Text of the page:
It’s been interesting watching DLL hijacking grow from interesting phenomena to a full-on snowball of hype and FUD over the last few days. As of this writing Google turns up 152 news articles on the subject. The vast majority of coverage is calling this a “new class of attack” and pointing out how “over 30 zero-day vulnerabilities have been found so far!”. The only way to paraphrase many of the headlines is: “Panic!”
Fear and panic, while good for security companies and media outlets in the short term, are not responses that benefit users. Risk management isn’t based on emotion, it’s based on a well-reasoned assessment of risk. In the long run panic can draw attention away from the day-to-day issues which may represent more risk to the enterprise.
The root of this problem lies in the past in an industry far removed from internet security. Many years ago a Microsoft design error included the current working directory in the list of directories Windows will search when looking for a DLL. As a result, it was trivial to use a directory under your control to trick an application into loading the wrong copy of a DLL, which could be a security flaw in some circumstances. Later as the Internet grew and computer security became a pressing issue, Microsoft mitigated this problem by introducing the SafeDLllSearchMode registry key. It wasn’t a perfect solution, but it did help the situation. Finally this behavior was enabled by default in Windows XP SP2.
Prior to SafeDllSearchMode virtually every windows application was vulnerable to this sort of DLL Hijacking attack. Did it cause infopocalypse? Did SCADA systems burst into flames world-wide? Nope.
Does it matter? Yes. Is it cause for concern? Probably. Should we all panic about this new ‘glut of zero-days’? Not at all.
The key thing to understand is there are tons of mitigating factors for this sort of attack, and that’s why it isn’t widely exploited even though it’s been known for a long time:
- The user must open a document from a WebDAV share or a network file share. Reports that say that “opening a file from the Internet” can cause a victim to be compromised are extremely misleading. That document could be opened via a link in an email, however, which is cause for concern, as this sort of attack will always succeed for a small population of users.
- The attacker must guess what vulnerable software you have installed. Since we’ve seen reports that MS Office and other ubiquitous applications are vulnerable, that isn’t very hard right now. It’s safe to assume we’ll see patches in the coming weeks, at which point attackers will have a much worse success rate as they have to predict which software, and in some cases what version of a program, a victim has installed.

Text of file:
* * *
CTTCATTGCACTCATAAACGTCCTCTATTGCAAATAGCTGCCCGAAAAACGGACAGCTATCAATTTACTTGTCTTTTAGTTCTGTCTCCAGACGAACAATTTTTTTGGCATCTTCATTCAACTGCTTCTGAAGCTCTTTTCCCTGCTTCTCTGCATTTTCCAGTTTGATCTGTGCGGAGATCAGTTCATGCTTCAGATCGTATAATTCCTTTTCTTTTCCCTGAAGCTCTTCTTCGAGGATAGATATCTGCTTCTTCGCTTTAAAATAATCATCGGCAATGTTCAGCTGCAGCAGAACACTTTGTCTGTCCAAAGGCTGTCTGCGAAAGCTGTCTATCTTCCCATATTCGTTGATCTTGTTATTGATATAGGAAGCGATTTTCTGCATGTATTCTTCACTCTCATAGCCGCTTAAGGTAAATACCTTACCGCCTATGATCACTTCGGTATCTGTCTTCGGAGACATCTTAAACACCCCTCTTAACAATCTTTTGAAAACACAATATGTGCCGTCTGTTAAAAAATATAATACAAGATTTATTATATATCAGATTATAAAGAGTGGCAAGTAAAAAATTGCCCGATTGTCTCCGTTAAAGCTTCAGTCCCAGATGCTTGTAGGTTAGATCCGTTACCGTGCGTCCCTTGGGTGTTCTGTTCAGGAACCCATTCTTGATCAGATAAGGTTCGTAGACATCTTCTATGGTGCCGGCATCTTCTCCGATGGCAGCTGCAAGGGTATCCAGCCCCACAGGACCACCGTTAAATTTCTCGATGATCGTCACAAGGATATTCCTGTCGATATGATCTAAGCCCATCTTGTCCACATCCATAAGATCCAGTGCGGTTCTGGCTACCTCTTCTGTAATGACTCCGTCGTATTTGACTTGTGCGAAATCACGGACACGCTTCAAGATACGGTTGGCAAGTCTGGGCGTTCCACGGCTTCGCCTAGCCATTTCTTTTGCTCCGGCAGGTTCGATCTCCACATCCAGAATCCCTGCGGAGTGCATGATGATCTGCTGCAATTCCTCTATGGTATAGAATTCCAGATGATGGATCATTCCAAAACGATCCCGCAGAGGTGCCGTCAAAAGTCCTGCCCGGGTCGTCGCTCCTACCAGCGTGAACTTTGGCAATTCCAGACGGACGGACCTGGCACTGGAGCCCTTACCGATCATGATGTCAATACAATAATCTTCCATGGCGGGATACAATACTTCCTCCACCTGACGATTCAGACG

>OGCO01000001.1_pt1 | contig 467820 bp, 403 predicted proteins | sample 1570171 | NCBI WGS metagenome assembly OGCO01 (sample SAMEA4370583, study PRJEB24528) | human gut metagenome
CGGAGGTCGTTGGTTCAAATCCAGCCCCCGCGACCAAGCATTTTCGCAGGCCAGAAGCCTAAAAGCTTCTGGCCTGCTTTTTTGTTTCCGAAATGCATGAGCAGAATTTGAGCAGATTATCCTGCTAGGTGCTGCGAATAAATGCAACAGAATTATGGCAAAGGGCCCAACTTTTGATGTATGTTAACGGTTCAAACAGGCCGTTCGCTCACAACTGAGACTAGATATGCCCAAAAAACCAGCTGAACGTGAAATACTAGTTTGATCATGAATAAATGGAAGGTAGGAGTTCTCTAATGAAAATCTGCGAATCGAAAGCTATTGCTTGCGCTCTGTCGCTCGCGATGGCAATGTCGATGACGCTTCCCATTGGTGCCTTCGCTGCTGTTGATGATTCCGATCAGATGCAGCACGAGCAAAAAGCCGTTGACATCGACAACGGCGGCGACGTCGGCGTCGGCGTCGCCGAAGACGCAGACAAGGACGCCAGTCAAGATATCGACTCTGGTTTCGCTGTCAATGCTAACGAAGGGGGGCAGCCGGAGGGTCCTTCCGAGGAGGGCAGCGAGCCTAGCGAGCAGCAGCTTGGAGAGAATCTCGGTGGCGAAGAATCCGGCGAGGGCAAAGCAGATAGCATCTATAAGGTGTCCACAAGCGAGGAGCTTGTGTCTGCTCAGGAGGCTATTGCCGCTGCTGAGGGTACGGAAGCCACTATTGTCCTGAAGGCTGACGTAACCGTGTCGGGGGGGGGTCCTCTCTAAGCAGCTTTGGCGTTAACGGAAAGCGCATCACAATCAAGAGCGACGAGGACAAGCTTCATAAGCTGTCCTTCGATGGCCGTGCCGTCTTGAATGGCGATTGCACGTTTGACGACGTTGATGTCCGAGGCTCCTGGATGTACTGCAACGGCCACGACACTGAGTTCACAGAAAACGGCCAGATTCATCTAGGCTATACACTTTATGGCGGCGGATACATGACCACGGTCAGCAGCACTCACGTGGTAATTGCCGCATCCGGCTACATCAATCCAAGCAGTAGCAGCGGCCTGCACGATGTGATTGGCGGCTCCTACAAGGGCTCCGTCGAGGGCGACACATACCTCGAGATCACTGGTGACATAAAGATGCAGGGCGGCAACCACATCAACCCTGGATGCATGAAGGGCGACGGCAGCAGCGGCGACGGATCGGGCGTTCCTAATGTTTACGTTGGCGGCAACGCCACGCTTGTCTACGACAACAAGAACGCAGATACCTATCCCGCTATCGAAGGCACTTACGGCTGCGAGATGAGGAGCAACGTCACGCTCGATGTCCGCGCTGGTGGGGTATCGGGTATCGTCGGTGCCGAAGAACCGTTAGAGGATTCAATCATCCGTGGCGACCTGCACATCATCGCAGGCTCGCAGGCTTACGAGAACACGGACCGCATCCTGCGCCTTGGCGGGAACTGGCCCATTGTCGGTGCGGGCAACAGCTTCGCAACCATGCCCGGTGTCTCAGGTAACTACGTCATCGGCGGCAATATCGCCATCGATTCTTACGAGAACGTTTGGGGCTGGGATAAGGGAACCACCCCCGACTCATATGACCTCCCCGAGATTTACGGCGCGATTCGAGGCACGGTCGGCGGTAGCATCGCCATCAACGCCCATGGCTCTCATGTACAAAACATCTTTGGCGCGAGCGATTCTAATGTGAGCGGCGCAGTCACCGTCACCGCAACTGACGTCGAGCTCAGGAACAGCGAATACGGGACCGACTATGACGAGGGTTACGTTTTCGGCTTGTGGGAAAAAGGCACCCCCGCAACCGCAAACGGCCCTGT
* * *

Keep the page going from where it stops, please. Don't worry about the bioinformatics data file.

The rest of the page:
- There are easier ways to trick a user. Similar email attacks have been fairly successful this year, but they used much simpler vectors. PDF files and Word documents are things users are used to receiving in email and opening without a second thought; so zero-day vulnerabilities in Acrobat or Word are a big deal. Call me an optimist, but I’d like to think users might pause to think harder when a weird looking link in email opens up an Explorer window on a WebDAV share on the Internet. That’s just not a normal use-case.
- Virus software can help. Some people are reporting that anti-virus can’t block this sort of attack. That’s largely false. It is easy to write a malicious DLL, but it’s just as easy to create an A/V signature for a malicious DLL as any other malware.
To make a prediction, we’ll probably see email borne attempts to exploit DLL hijacking circulate for a while. They won’t be that effective, and we’ll all go back to business as usual when the next big zero-day in a common file format surfaces.
That said, within the enterprise, where opening files or even applications from shares is commonplace, this could represent a real risk from an inside attacker. Please do head over to Microsoft and deploy the fix, there’s really no good reason to load a DLL from a WebDAV or other share in a security conscious environment.
Good write up by Oliver Lavery, Director of Security Research and Development @ nCricle.
Less technical and more risk-based.